In the summer of 1923, one of us (Brown), working at the Children's Hospital in Boston, observed six cases of a rapidly fatal disease in children, attended by symptoms referable to the central nervous system. In five of the cases necropsy was performed and revealed intense edema and congestion of the brain. In the summer of 1924. Symmers, working independently at Bellevue Hospital, observed five cases presenting clinical and anatomic changes identical with those encountered in Boston. Interestingly enough, four of the Boston patients were admitted to the hospital in the month of July, within a period of nine days; the remaining case was observed in the month of October. Three of the Bellevue patients entered the hospital within a period of thirty-six hours, at a time when the heat was intense and, for a while, the suspicion was entertained that there was some connection between the external temperature and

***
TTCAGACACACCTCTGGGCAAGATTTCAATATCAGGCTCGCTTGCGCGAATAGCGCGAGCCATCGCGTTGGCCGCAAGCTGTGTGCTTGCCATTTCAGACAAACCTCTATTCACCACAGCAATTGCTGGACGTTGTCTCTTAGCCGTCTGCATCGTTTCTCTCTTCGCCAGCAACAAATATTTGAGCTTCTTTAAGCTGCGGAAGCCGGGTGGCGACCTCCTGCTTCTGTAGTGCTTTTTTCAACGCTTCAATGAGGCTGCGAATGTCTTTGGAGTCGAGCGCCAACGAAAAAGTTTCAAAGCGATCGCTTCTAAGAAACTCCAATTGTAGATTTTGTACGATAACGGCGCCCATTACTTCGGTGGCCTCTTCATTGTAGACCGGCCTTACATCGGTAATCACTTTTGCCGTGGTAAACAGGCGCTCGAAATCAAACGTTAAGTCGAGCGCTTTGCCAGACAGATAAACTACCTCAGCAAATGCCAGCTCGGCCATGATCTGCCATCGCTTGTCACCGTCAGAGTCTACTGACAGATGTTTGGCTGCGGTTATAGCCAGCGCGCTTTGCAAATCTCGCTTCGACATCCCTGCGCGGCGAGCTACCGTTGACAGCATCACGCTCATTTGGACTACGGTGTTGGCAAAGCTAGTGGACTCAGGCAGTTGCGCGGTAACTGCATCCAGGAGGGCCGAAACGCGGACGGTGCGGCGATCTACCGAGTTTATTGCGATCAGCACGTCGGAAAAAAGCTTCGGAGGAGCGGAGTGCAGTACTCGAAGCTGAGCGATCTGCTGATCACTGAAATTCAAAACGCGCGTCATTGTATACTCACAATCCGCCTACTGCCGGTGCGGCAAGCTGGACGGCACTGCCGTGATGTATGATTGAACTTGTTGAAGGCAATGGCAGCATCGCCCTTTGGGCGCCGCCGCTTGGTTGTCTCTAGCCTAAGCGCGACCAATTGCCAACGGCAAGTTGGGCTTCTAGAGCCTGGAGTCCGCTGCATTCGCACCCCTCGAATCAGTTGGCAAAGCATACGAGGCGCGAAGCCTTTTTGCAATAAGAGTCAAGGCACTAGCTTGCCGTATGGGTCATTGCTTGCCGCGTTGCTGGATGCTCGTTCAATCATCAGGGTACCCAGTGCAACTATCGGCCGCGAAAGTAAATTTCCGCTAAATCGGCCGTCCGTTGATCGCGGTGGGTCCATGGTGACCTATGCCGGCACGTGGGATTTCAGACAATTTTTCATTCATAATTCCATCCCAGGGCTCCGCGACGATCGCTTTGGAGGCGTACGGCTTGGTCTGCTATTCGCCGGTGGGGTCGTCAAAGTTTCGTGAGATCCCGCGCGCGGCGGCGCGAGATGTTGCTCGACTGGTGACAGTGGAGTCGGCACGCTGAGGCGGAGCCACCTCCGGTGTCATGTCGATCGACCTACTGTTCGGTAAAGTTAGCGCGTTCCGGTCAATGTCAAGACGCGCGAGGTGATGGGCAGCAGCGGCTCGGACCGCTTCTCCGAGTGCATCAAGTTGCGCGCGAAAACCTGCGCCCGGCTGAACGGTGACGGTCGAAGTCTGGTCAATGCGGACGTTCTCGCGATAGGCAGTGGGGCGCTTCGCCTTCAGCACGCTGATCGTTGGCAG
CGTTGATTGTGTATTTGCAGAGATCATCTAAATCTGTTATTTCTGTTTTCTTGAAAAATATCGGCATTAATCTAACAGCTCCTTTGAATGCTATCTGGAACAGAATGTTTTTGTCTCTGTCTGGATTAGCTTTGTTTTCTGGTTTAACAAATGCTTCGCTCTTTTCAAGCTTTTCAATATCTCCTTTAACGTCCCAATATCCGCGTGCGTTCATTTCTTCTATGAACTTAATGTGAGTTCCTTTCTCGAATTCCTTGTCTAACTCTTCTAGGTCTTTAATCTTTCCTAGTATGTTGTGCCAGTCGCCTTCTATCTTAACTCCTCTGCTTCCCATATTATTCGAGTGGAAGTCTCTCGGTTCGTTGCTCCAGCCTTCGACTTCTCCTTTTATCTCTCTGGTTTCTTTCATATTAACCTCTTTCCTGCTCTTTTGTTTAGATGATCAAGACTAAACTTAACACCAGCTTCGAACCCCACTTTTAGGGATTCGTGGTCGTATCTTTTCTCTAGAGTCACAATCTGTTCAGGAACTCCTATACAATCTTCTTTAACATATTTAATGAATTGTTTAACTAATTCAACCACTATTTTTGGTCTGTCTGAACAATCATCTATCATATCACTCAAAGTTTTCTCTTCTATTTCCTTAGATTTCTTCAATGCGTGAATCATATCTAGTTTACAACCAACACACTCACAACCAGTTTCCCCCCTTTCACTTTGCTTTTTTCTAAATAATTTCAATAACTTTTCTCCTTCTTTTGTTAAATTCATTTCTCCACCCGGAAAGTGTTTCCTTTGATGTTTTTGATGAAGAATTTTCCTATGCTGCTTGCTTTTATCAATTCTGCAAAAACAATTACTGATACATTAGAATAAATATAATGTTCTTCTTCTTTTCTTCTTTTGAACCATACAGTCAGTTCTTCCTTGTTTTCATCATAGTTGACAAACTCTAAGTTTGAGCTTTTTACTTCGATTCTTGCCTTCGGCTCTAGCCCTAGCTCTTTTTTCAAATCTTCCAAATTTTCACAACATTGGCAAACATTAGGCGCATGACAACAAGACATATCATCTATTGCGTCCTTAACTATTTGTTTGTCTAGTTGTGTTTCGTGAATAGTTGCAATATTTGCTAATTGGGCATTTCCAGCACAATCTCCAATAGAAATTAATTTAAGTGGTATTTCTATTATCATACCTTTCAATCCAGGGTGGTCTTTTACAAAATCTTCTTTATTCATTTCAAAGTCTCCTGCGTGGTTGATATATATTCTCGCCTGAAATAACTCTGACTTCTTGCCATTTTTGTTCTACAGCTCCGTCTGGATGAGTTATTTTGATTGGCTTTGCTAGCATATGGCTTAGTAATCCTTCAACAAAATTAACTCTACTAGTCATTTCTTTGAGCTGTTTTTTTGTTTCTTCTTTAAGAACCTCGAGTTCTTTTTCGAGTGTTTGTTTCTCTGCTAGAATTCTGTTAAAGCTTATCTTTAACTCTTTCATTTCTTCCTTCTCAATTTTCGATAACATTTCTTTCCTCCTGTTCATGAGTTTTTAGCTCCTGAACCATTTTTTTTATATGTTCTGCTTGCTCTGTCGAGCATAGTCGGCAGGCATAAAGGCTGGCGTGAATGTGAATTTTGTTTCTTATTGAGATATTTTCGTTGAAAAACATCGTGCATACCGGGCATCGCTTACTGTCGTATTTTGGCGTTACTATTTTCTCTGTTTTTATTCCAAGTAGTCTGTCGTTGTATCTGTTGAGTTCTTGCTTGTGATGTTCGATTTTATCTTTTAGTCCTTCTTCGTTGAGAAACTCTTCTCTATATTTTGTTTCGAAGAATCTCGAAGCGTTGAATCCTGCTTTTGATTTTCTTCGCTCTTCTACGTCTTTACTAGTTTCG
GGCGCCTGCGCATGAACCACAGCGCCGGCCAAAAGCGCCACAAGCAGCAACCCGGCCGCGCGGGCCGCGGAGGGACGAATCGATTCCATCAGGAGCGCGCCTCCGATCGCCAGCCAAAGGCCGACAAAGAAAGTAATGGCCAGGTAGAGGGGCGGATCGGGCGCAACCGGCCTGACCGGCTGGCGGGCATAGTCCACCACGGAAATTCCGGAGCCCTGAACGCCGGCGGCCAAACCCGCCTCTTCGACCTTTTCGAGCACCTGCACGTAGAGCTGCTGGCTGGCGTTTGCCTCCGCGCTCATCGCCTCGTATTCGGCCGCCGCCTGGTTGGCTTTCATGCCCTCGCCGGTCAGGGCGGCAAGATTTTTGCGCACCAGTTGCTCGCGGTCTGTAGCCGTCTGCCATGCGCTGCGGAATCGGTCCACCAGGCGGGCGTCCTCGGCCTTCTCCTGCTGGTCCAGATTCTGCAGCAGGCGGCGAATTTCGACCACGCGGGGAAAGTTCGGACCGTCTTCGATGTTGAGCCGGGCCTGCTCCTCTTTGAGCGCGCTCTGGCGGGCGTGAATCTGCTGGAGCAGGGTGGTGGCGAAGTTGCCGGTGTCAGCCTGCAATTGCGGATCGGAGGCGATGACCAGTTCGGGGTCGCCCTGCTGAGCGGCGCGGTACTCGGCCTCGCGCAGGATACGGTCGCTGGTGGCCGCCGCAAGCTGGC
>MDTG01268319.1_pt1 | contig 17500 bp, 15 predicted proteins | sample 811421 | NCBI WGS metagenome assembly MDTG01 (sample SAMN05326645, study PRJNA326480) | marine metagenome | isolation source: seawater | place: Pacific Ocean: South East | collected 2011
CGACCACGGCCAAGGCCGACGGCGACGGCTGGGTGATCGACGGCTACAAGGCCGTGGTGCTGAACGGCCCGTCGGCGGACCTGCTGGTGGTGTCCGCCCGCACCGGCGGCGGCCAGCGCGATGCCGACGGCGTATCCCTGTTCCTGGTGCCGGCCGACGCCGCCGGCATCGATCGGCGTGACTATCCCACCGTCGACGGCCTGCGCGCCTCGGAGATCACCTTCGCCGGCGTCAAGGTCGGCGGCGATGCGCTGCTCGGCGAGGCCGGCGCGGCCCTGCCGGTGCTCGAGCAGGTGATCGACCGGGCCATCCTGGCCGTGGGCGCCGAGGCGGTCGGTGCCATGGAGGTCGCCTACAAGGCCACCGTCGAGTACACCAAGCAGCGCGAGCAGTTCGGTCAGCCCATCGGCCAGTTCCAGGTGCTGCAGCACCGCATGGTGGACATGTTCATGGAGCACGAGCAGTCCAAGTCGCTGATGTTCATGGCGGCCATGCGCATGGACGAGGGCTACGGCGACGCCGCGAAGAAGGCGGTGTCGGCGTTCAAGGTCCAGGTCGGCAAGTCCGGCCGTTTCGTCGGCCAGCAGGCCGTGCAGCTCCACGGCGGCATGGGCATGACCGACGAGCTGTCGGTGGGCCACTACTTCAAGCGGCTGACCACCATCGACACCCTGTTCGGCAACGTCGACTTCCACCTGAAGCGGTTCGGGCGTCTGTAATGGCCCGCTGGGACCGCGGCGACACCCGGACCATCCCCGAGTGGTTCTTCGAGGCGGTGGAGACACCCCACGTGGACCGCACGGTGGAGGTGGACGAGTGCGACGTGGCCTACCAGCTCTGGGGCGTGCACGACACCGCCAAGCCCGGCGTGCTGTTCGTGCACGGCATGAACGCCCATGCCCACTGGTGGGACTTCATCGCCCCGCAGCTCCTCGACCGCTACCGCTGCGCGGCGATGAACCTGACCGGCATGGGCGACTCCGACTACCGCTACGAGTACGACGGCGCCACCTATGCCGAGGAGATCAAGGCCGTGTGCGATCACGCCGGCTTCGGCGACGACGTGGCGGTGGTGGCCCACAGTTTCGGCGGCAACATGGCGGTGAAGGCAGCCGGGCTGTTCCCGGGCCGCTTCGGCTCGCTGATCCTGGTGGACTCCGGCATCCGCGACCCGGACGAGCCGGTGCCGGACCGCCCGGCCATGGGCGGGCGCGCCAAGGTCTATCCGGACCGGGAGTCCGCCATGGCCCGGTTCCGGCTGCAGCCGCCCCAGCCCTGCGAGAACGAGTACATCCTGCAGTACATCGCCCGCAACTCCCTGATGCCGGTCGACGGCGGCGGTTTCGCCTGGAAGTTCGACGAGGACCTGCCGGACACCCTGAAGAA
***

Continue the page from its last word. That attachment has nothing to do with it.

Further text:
BROWN CL, SYMMERS D. ACUTE SEROUS ENCEPHALITIS: A NEWLY RECOGNIZED DISEASE OF CHILDREN. Am J Dis Child. 1925;29(2):174–181. doi:10.1001/archpedi.1925.04120260022002
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